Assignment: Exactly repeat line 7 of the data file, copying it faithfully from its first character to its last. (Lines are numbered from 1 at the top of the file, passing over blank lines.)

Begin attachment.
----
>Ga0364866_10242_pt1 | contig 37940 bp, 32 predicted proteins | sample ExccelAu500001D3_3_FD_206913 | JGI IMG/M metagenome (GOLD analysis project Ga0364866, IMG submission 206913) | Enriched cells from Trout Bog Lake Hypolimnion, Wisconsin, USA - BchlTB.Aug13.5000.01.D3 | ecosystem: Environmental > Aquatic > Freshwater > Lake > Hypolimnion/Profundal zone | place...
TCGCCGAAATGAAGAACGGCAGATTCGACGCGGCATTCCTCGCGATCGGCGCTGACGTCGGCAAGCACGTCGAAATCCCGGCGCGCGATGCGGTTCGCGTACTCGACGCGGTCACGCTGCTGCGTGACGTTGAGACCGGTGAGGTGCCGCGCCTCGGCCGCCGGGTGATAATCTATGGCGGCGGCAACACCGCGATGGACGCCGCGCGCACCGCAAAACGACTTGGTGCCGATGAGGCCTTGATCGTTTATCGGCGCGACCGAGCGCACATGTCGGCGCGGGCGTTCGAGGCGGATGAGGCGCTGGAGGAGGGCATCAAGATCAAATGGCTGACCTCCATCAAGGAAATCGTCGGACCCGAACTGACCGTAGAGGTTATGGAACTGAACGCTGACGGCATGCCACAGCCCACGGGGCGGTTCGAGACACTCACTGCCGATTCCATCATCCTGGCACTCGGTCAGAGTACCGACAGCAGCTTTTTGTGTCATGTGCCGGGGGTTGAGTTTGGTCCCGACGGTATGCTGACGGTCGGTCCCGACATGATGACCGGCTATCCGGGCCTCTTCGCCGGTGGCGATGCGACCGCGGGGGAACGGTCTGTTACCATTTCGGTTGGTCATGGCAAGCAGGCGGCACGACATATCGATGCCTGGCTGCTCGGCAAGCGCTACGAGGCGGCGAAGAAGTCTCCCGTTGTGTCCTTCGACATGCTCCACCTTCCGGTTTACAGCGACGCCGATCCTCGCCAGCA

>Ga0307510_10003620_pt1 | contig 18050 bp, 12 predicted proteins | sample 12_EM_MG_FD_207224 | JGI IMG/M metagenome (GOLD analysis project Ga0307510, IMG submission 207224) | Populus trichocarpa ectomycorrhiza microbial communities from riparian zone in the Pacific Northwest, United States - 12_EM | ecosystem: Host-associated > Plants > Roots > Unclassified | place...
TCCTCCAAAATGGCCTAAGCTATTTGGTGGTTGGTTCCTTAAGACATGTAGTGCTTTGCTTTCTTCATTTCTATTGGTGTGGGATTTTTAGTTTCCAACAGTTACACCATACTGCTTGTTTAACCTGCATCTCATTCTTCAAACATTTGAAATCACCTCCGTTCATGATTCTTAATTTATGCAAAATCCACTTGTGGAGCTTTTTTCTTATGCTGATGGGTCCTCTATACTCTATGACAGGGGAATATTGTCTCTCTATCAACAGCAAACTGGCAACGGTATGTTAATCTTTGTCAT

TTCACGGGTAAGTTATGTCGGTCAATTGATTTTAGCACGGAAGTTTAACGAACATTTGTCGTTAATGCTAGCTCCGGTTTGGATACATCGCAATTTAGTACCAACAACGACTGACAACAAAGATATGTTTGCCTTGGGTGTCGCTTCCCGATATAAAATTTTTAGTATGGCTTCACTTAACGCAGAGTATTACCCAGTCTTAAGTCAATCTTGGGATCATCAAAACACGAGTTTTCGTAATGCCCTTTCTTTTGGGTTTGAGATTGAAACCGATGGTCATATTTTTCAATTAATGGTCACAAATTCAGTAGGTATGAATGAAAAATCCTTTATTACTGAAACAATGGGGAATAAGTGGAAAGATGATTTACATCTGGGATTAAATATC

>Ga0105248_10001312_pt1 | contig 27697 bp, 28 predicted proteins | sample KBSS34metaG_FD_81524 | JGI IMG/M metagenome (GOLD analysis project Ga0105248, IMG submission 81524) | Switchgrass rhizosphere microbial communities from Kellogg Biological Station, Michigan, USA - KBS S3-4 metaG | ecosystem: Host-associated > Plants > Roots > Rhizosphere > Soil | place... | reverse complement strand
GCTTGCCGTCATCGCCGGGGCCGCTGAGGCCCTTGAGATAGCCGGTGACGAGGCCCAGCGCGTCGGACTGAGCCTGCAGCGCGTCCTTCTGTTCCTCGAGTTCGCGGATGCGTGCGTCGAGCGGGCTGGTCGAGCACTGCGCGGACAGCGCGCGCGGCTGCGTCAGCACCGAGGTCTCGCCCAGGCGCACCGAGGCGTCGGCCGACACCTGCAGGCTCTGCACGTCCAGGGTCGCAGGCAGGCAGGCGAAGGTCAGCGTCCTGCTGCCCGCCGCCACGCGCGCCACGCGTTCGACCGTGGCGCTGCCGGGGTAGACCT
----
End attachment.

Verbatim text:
GCTTGCCGTCATCGCCGGGGCCGCTGAGGCCCTTGAGATAGCCGGTGACGAGGCCCAGCGCGTCGGACTGAGCCTGCAGCGCGTCCTTCTGTTCCTCGAGTTCGCGGATGCGTGCGTCGAGCGGGCTGGTCGAGCACTGCGCGGACAGCGCGCGCGGCTGCGTCAGCACCGAGGTCTCGCCCAGGCGCACCGAGGCGTCGGCCGACACCTGCAGGCTCTGCACGTCCAGGGTCGCAGGCAGGCAGGCGAAGGTCAGCGTCCTGCTGCCCGCCGCCACGCGCGCCACGCGTTCGACCGTGGCGCTGCCGGGGTAGACCT